Voodoo Experience: The…Experience

The way I look at it, there are 2 parts to every music festival: the music, and the festival (duh). The music part is all about which artists you saw, and the festival part is about the logistics that made the experience [hopefully] worth it.

I’ve already talked/gushed about the music in an earlier post, so now I want to look at all the other details that went into making Voodoo the amazing festival that it was.


In all 3 days of Voodoo, I waited in line to get in for a grand total of 20 minutes, all of which were concentrated on day 1. In perhaps the smoothest fixing of a “problem” I’ve ever seen at a festival, Voodoo added additional entrance lines for days 2 and 3 and we just waltzed right in.

Security at Voodoo involved someone glancing in my purse and sending me on my way. Compare this to Electric Zoo in New York, in which we had to remove our shoes and socks, our belongings were thoroughly searched which included opening all lip glosses, wallet compartments, and anything else that opened, and a pat down that involved someone going up my shorts legs, in my waistband, under my bra, and running her fingers through my hair (seriously). So it was a really nice change to be able to enter the festival without feeling physically violated. Plus, it was obviously a lot faster.

The Crowd

Voodoo is truly an all ages festival, with attendees spanning all decades of life. The overall vibe was thus a lot more laid back, and it was really pleasant not being around quite as many obnoxious teenagers (no offense, teenagers) (just kidding, offense, a lot of you are rude). Plus, despite the minimal security which meant people could probably sneak in as much of their substance of choice as they wanted, I didn’t see a single person who needed medical attention, which I can’t say for any festival I’ve been to before. No obnoxious teenagers OR vomiting ones? Double bonus.

The Fun Stuff

Voodoo is billed as a music and art festival, and I was pleased to find some legitimately cool installations on the ground, including a pterodactyl (?) that you climb into and use some bike pedals to make it flap its wings, and a giant metallic head with lots of moving facial parts that you could control with levers.



There were also a bunch of fun rides, so of course my friends and I went on the ferris wheel pretty much as soon as we walked into the park. It’s tradition, at this point.


Water gets its own category because when you’re outside dancing in the sun all day, this is of the utmost importance. Festivals typically devote considerable pre-event email and social media space to their water policies.

Factory sealed water bottles only!
Empty water bottles only!
No water bottles at all! Must buy them here for $6!
Only pre-purchased festival branded water bottles allowed!
Empty Camelbaks are OK!
No Camelbaks!
Free water stations onsite that can be filled with any bottle!
Free water stations that also have cups!

I have seen all of these things in pre-festival emails, yet I saw none of them from Voodoo. Voodoo listed that there would be water stations on its website, but it otherwise didn’t make a big fuss on social media about water. Similarly, there wasn’t a big fuss about it onsite, either. Over the 3 days we brought in sealed water bottles, empty water bottles, and even open water bottles that still had some water in them. There were plenty of refill stations which never had a line, and if you didn’t have a bottle to fill, they would give you a cup. Plus, they had people standing nearby who would flavor your water with some fruity electrolytes, if you wanted. Stayed hydrated at a festival was never easier, and I appreciated that.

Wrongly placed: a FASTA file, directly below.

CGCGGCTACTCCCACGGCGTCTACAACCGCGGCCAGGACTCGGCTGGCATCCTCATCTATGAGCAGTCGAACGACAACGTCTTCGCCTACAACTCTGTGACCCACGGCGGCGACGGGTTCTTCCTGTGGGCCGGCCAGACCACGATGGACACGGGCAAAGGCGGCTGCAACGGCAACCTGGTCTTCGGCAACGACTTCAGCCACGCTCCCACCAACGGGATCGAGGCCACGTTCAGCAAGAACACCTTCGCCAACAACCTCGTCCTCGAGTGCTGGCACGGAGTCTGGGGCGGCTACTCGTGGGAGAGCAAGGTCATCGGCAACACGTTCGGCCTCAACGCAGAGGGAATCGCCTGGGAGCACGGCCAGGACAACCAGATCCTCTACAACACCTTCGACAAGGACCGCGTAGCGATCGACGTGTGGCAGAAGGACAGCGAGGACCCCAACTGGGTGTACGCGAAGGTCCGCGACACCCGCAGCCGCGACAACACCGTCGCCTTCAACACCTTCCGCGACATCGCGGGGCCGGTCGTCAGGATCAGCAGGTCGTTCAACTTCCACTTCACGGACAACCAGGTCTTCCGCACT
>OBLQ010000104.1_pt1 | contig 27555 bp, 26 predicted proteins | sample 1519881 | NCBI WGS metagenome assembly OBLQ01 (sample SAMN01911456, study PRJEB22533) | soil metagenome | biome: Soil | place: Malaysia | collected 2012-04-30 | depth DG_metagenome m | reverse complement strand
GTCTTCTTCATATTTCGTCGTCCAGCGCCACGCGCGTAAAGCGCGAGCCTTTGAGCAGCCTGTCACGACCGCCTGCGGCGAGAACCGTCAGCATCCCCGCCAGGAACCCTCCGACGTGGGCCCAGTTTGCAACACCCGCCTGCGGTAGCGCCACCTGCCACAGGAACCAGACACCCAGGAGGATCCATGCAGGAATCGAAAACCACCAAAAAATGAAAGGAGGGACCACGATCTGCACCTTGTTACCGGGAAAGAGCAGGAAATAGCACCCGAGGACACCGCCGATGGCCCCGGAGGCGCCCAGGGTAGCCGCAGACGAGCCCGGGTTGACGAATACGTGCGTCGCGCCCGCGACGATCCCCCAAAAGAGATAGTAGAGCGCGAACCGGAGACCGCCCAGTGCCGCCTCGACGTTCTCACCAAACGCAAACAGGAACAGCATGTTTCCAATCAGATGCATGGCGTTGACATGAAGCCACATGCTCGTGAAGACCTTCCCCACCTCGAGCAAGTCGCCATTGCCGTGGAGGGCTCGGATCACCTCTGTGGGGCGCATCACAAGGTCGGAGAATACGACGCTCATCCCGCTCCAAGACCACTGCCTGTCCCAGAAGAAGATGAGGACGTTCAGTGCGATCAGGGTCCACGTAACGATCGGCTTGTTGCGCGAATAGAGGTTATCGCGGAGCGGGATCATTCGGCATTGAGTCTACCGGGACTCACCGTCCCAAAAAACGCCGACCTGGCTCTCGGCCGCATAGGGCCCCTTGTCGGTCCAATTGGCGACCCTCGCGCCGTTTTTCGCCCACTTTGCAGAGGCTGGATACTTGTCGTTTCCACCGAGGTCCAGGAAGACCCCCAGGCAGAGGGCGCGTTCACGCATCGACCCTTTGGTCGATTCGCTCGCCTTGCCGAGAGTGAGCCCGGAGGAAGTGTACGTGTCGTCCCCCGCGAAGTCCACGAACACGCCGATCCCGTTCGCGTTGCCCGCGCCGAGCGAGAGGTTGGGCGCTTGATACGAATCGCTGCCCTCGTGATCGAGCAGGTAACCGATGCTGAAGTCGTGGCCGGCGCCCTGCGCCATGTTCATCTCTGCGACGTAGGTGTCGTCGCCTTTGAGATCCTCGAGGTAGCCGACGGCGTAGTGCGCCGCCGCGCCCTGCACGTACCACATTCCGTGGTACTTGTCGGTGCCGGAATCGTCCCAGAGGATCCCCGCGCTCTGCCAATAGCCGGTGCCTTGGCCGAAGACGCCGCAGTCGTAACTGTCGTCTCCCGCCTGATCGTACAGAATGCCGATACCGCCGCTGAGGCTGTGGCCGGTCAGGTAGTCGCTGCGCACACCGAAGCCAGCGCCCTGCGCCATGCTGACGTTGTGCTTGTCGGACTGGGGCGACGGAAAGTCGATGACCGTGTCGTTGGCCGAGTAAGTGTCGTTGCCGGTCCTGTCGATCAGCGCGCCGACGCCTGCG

Voodoo took place in New Orleans City Park, which is a little bigger than most of the festivals I attended this year, but much smaller than, say, Lollapalooza or Firefly. I love being able to walk from one end to the other in under 10 minutes, because it means more time spent listening to music and less time traveling. The proximity of the stages to each other only annoyed me once, when the overpowering sound of the Arctic Monkeys from the main stage meant that in order to hear Lauryn Hill I had to really get right into the crowd in front of her.


Spending time in New Orleans always reminds me of one of my favorite Onion articles, “Pretty Cute Watching Boston Residents Play Daily Game of ‘Big City’.” New Orleans is similarly adorable and not-that-much-like-a-real-city. There are some streetcars that you can take to get to Voodoo, as well as some buses, which appear to run the same routes as streetcars. They don’t run that frequently and they get pretty crowded, and on the way back from the festival they make 0 stops and just drop everyone off at Bourbon Street whether you wanted to go there or not. If you’re like us and are staying at a hostel along the bus route and you have no idea that they won’t make any stops, you press your face longingly against the bus window as your hostel – and your warm clothes and a bed – pass you by. But you know what they say – when life hands you lemons, just hang out on Bourbon Street anyway because your friend’s birthday is in 30 minutes and there’s a bar with a really great cover band.


Voodoo is ridiculously cheap. I paid less for my 3 day pass than I paid for ONE day of Electric Zoo.

Overall, Voodoo was a really fun, well-run event and despite some very minor hiccups, I would absolutely go back. I’m sad that I can’t attend next year (I’m very important and my 2015 late October/early November is already booked), but you may very well see me there in 2016.


4 thoughts on “Voodoo Experience: The…Experience

  1. Pingback: Mysteryland: The Experience | Not My Forte

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